It has never been more important than it is now to understand how to build on that sure foundation. For me, there is no better place to look than in the last sermon of King Benjamin recorded in the Book of Mormon. Most of us have read it again recently and have pondered it more than once. King Benjamin could see us and our descendants. He knew by prophetic power what we face. He knew from his own experience the terrors of war. He had defended his people in combat, relying on the power of God. He saw clearly the terrible powers of Lucifer to tempt and to overcome us.
He was a great and a holy man. And he knew how to invite people to build on that rock of safety as well as any of the Lord’s prophets.
He started in his discourse where we must all begin to help people escape spiritual disaster. People have to believe that the danger is real to want to find safety. They have to fear the consequence of ignoring the peril. He made clear the hazards we face because we are free to choose between right and wrong and because we cannot avoid the consequence of those choices. He spoke directly and sharply because he knew what sorrow would come to those who might not hear and heed his warnings.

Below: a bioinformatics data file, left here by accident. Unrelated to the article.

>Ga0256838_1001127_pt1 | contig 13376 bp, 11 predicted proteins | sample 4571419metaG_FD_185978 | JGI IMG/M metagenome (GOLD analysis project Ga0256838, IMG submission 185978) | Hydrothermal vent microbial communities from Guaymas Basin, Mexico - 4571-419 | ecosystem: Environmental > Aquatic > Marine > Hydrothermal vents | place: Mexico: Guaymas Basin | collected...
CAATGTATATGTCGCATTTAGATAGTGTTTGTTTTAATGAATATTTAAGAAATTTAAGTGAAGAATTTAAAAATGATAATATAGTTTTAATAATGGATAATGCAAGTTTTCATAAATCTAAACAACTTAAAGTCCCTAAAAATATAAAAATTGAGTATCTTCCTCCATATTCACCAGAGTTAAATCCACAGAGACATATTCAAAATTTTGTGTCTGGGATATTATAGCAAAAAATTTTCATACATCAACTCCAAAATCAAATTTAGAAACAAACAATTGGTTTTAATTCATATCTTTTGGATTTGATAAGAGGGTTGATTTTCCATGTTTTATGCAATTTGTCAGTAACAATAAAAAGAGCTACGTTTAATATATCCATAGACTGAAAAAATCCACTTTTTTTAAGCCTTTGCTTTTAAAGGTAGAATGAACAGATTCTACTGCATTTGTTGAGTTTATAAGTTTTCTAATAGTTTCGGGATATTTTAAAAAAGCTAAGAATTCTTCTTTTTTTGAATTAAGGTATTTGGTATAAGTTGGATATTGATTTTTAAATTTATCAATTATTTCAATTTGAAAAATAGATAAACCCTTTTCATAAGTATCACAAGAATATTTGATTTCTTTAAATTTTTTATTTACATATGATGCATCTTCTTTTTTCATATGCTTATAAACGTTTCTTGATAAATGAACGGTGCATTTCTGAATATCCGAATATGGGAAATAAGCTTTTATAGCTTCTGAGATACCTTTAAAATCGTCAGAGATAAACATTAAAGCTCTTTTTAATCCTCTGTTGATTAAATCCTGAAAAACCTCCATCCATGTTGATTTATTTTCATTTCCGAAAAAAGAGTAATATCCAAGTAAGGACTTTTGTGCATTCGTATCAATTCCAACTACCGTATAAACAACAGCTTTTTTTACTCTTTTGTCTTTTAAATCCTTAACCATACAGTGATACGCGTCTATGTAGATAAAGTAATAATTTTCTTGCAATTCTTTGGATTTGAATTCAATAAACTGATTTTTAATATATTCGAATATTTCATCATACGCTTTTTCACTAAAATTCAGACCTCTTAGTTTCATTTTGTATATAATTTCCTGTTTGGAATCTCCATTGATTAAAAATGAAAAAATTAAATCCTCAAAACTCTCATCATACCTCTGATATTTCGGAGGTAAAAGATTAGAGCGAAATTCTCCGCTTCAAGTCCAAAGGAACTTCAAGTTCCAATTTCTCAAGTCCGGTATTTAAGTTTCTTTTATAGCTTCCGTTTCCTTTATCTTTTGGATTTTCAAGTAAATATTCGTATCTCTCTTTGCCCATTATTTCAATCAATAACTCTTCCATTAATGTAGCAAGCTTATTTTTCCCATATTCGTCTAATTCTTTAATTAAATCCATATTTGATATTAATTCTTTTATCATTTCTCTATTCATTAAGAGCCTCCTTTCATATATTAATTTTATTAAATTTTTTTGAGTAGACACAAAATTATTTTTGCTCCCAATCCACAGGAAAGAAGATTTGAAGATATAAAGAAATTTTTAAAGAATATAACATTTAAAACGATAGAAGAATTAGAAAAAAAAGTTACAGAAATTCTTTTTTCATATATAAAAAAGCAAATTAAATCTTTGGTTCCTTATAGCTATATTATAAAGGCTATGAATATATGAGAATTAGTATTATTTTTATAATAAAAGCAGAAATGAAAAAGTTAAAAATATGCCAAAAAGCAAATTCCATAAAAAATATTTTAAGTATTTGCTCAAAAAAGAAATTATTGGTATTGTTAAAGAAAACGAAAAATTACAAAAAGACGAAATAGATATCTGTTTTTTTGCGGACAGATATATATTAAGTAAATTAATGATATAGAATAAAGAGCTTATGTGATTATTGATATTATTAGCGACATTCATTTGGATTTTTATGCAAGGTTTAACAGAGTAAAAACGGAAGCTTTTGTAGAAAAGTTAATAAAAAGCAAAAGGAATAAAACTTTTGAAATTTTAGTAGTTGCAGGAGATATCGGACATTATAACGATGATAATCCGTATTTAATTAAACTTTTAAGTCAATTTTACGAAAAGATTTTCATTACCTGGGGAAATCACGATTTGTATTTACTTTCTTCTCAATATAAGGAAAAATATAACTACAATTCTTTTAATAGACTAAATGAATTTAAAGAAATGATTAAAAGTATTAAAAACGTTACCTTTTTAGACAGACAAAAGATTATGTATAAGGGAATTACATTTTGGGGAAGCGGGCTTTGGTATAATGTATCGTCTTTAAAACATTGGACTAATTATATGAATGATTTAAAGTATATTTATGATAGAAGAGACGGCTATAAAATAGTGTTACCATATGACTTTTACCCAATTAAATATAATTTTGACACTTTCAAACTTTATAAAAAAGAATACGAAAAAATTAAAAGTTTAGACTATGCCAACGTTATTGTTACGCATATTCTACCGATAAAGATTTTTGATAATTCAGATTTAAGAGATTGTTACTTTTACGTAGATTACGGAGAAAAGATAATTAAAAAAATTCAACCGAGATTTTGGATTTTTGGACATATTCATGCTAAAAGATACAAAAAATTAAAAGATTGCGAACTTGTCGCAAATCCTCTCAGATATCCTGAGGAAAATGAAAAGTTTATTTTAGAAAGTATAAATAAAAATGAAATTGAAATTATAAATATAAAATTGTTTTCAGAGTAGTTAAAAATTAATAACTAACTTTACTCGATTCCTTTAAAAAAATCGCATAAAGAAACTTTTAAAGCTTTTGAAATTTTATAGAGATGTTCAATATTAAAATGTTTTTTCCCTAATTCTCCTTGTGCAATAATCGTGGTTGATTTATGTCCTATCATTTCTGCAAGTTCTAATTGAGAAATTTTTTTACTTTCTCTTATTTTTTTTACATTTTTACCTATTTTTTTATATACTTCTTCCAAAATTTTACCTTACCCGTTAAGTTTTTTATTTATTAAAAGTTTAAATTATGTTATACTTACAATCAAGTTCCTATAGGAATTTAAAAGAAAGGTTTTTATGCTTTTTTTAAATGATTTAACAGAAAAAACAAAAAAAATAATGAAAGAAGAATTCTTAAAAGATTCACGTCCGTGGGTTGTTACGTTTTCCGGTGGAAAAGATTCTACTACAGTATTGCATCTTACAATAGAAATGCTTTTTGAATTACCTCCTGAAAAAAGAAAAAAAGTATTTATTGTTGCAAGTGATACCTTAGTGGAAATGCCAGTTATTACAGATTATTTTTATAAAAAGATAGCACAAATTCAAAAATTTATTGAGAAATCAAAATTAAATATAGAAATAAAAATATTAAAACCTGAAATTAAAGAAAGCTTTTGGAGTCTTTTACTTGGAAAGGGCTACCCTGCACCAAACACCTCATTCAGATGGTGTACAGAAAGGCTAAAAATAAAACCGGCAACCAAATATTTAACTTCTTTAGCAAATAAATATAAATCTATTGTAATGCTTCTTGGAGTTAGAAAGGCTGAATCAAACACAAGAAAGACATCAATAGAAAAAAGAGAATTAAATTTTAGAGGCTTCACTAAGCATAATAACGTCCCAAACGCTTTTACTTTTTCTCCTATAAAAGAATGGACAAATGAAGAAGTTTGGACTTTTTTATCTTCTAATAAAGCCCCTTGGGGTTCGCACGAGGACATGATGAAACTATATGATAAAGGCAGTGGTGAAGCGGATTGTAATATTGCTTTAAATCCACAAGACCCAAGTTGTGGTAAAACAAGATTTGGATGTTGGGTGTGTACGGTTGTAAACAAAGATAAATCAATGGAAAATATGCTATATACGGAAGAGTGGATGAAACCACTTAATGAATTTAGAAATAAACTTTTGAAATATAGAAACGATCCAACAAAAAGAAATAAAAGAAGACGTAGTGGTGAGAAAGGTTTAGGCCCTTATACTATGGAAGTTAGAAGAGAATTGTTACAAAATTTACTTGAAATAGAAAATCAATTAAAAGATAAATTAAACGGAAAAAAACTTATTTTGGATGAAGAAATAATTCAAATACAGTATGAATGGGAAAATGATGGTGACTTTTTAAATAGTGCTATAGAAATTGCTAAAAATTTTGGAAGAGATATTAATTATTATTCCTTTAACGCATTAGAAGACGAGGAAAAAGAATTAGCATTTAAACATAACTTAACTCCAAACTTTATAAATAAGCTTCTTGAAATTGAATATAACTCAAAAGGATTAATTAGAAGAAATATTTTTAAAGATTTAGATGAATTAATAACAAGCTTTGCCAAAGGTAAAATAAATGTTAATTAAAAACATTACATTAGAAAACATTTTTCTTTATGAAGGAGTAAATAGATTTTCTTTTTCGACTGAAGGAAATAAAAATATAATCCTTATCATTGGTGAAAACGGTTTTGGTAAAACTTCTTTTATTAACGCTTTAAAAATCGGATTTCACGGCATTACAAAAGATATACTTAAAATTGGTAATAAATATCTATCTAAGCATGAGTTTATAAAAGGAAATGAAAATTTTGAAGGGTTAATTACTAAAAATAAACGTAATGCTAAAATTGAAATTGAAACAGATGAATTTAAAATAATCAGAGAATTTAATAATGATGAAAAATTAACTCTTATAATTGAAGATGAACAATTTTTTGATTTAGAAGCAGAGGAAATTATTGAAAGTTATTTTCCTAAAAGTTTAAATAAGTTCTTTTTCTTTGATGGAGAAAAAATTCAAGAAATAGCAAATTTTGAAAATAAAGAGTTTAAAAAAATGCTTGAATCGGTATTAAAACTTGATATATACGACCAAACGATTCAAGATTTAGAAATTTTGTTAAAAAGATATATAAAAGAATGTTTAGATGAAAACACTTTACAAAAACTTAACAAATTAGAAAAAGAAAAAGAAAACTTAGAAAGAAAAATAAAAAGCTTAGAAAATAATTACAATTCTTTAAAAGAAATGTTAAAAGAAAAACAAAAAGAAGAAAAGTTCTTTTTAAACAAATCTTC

Here is how he described the consequences which follow our choice either to follow the prompting of the Spirit of Christ or to follow the evil messages which come from Satan, whose purpose is to tempt us and trap us into sin:
"For behold, there is a wo pronounced upon him who listeth to obey that [evil] spirit; for if he listeth to obey him, and remaineth and dieth in his sins, the same drinketh damnation to his own soul; for he receiveth for his wages an everlasting punishment, having transgressed the law of God contrary to his own knowledge. . . .
"Therefore if that man repenteth not, and remaineth and dieth an enemy to God, the demands of divine justice do awaken his immortal soul to a lively sense of his own guilt, which doth cause him to shrink from the presence of the Lord, and doth fill his breast with guilt, and pain, and anguish, which is like an unquenchable fire, whose flame ascendeth up forever and ever."
King Benjamin went on: "O, all ye old men, and also ye young men, and you little children who can understand my words, for I have spoken plainly unto you that ye might understand, I pray that ye should awake to a remembrance of the awful situation of those that have fallen into transgression."3
For me, the power of that warning is the picture it forms in my mind of that time when we will each stand before the Savior after this life to be judged. When King Benjamin speaks to me of shrinking from the presence of the Lord, it puts fear into my heart. I can see myself standing in that day of judgment before the glorified and resurrected Savior. I want with all my heart not to shrink, but rather to look up at Him and see Him smile and say, "Well done, thou good and faithful servant. Enter in."4